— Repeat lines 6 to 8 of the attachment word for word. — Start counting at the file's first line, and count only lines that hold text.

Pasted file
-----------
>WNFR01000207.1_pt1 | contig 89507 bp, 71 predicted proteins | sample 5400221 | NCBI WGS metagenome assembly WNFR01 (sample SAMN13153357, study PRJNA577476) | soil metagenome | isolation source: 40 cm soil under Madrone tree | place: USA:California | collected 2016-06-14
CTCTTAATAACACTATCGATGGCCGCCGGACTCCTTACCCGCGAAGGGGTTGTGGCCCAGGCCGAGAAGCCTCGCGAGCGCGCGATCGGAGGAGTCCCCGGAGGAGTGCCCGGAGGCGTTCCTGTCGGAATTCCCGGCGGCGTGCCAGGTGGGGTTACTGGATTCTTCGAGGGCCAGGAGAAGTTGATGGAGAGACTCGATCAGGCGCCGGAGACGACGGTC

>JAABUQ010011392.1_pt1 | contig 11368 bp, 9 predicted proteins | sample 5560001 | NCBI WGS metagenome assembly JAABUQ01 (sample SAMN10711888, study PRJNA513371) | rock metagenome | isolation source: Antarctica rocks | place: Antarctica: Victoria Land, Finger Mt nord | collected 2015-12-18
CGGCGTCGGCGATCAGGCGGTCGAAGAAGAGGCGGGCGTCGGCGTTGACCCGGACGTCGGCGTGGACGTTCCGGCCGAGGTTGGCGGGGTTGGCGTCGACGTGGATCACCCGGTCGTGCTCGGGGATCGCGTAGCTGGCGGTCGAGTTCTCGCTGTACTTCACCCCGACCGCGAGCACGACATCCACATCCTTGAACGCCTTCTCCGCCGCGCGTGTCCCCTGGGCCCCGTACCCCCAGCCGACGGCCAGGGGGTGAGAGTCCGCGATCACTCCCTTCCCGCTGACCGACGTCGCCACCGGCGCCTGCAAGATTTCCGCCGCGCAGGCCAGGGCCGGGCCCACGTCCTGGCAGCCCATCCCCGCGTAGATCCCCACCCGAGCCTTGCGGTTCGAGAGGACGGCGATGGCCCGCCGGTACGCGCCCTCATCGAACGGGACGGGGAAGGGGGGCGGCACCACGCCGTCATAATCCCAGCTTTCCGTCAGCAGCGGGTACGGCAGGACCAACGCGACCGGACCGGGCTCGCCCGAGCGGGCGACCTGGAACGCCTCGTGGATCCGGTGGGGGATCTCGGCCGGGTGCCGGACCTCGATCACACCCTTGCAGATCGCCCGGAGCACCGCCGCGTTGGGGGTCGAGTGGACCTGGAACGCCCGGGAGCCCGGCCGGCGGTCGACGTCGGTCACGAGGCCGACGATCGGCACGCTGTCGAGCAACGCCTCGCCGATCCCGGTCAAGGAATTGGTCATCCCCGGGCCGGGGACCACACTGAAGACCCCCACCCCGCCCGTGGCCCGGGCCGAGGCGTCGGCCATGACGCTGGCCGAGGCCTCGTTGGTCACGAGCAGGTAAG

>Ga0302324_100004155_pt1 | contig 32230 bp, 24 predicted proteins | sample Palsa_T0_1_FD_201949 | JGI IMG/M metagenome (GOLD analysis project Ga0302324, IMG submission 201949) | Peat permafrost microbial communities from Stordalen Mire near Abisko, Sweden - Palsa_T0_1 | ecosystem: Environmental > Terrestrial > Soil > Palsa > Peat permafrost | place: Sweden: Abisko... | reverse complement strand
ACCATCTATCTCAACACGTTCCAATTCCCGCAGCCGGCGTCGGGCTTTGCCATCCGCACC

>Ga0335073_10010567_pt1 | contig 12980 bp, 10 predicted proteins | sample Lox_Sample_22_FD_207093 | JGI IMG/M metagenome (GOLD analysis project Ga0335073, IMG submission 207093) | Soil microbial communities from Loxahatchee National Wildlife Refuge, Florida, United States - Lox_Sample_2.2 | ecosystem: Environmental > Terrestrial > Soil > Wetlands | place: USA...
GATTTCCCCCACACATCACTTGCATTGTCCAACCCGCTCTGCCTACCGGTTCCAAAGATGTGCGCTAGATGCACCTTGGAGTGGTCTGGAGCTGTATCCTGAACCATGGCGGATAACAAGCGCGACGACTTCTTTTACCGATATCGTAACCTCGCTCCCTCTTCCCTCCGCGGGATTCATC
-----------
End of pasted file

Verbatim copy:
ACCATCTATCTCAACACGTTCCAATTCCCGCAGCCGGCGTCGGGCTTTGCCATCCGCACC

>Ga0335073_10010567_pt1 | contig 12980 bp, 10 predicted proteins | sample Lox_Sample_22_FD_207093 | JGI IMG/M metagenome (GOLD analysis project Ga0335073, IMG submission 207093) | Soil microbial communities from Loxahatchee National Wildlife Refuge, Florida, United States - Lox_Sample_2.2 | ecosystem: Environmental > Terrestrial > Soil > Wetlands | place: USA...
GATTTCCCCCACACATCACTTGCATTGTCCAACCCGCTCTGCCTACCGGTTCCAAAGATGTGCGCTAGATGCACCTTGGAGTGGTCTGGAGCTGTATCCTGAACCATGGCGGATAACAAGCGCGACGACTTCTTTTACCGATATCGTAACCTCGCTCCCTCTTCCCTCCGCGGGATTCATC